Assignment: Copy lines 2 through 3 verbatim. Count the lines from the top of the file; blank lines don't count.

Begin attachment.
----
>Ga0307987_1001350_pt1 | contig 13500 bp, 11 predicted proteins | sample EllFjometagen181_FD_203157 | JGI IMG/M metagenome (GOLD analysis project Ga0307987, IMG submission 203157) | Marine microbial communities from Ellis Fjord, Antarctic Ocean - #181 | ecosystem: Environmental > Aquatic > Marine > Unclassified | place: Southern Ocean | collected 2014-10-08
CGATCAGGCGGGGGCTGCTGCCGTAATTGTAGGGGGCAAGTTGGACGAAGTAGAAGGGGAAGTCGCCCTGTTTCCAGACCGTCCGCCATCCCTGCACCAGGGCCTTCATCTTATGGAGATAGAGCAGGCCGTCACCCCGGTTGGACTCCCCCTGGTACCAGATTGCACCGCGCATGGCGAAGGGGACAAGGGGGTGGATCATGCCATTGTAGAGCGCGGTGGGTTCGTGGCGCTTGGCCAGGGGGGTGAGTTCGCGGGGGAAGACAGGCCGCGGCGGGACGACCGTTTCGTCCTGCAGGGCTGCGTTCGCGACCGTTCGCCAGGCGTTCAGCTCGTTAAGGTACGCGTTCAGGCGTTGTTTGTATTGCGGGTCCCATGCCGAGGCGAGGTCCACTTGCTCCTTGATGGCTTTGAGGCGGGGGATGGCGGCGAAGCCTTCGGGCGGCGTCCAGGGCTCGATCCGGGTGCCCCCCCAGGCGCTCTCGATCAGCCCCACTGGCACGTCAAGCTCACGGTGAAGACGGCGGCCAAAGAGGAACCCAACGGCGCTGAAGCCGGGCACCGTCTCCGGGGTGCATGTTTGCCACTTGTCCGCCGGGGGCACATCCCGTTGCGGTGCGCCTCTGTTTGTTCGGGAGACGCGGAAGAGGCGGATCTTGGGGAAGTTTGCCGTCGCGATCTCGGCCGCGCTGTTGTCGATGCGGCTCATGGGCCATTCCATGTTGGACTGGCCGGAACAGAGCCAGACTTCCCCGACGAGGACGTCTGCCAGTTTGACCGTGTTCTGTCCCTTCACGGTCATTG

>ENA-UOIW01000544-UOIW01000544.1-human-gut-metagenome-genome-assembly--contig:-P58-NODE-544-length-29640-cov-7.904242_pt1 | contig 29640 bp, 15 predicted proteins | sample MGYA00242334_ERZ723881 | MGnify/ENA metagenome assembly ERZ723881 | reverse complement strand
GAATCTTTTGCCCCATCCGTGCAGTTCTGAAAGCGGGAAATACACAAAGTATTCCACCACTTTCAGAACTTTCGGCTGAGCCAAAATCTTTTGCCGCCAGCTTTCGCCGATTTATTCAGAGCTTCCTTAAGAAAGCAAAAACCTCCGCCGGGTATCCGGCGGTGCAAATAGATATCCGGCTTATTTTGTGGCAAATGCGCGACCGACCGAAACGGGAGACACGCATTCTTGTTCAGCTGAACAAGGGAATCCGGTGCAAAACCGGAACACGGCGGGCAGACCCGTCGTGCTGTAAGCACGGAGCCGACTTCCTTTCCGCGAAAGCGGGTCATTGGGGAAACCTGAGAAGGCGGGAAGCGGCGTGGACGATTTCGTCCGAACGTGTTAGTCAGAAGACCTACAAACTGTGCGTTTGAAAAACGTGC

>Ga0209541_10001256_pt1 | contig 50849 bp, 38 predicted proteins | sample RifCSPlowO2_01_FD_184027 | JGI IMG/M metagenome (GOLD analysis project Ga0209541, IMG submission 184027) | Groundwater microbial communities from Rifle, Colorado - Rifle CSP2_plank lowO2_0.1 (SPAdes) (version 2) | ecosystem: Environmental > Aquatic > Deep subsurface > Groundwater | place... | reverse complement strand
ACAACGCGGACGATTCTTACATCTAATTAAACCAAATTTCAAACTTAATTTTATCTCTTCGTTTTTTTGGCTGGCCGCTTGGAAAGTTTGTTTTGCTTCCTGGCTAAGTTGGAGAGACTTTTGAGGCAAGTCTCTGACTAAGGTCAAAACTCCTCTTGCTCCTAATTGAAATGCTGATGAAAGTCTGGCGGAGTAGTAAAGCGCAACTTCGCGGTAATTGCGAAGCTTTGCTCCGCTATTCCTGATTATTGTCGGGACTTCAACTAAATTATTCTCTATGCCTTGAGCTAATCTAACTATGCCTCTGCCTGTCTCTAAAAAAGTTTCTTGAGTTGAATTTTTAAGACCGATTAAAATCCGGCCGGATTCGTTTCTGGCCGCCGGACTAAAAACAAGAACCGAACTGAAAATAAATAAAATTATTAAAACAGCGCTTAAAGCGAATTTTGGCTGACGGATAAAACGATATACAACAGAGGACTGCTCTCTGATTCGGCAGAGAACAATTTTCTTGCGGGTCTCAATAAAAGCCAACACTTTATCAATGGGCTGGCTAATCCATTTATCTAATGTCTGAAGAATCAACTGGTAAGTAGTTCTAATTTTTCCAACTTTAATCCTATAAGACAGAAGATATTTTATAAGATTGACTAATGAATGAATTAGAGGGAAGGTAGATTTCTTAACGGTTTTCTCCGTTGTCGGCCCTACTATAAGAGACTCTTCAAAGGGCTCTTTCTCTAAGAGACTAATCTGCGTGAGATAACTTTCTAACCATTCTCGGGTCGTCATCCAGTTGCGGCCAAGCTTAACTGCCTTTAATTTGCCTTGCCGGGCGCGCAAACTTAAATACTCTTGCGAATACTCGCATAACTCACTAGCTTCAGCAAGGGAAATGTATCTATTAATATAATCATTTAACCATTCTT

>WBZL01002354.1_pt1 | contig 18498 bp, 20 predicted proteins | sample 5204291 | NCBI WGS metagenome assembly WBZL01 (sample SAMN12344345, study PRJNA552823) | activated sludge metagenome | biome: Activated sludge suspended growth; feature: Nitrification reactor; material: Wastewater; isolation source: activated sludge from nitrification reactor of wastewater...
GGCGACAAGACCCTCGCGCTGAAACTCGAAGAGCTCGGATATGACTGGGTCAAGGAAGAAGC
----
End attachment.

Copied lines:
CGATCAGGCGGGGGCTGCTGCCGTAATTGTAGGGGGCAAGTTGGACGAAGTAGAAGGGGAAGTCGCCCTGTTTCCAGACCGTCCGCCATCCCTGCACCAGGGCCTTCATCTTATGGAGATAGAGCAGGCCGTCACCCCGGTTGGACTCCCCCTGGTACCAGATTGCACCGCGCATGGCGAAGGGGACAAGGGGGTGGATCATGCCATTGTAGAGCGCGGTGGGTTCGTGGCGCTTGGCCAGGGGGGTGAGTTCGCGGGGGAAGACAGGCCGCGGCGGGACGACCGTTTCGTCCTGCAGGGCTGCGTTCGCGACCGTTCGCCAGGCGTTCAGCTCGTTAAGGTACGCGTTCAGGCGTTGTTTGTATTGCGGGTCCCATGCCGAGGCGAGGTCCACTTGCTCCTTGATGGCTTTGAGGCGGGGGATGGCGGCGAAGCCTTCGGGCGGCGTCCAGGGCTCGATCCGGGTGCCCCCCCAGGCGCTCTCGATCAGCCCCACTGGCACGTCAAGCTCACGGTGAAGACGGCGGCCAAAGAGGAACCCAACGGCGCTGAAGCCGGGCACCGTCTCCGGGGTGCATGTTTGCCACTTGTCCGCCGGGGGCACATCCCGTTGCGGTGCGCCTCTGTTTGTTCGGGAGACGCGGAAGAGGCGGATCTTGGGGAAGTTTGCCGTCGCGATCTCGGCCGCGCTGTTGTCGATGCGGCTCATGGGCCATTCCATGTTGGACTGGCCGGAACAGAGCCAGACTTCCCCGACGAGGACGTCTGCCAGTTTGACCGTGTTCTGTCCCTTCACGGTCATTG

>ENA-UOIW01000544-UOIW01000544.1-human-gut-metagenome-genome-assembly--contig:-P58-NODE-544-length-29640-cov-7.904242_pt1 | contig 29640 bp, 15 predicted proteins | sample MGYA00242334_ERZ723881 | MGnify/ENA metagenome assembly ERZ723881 | reverse complement strand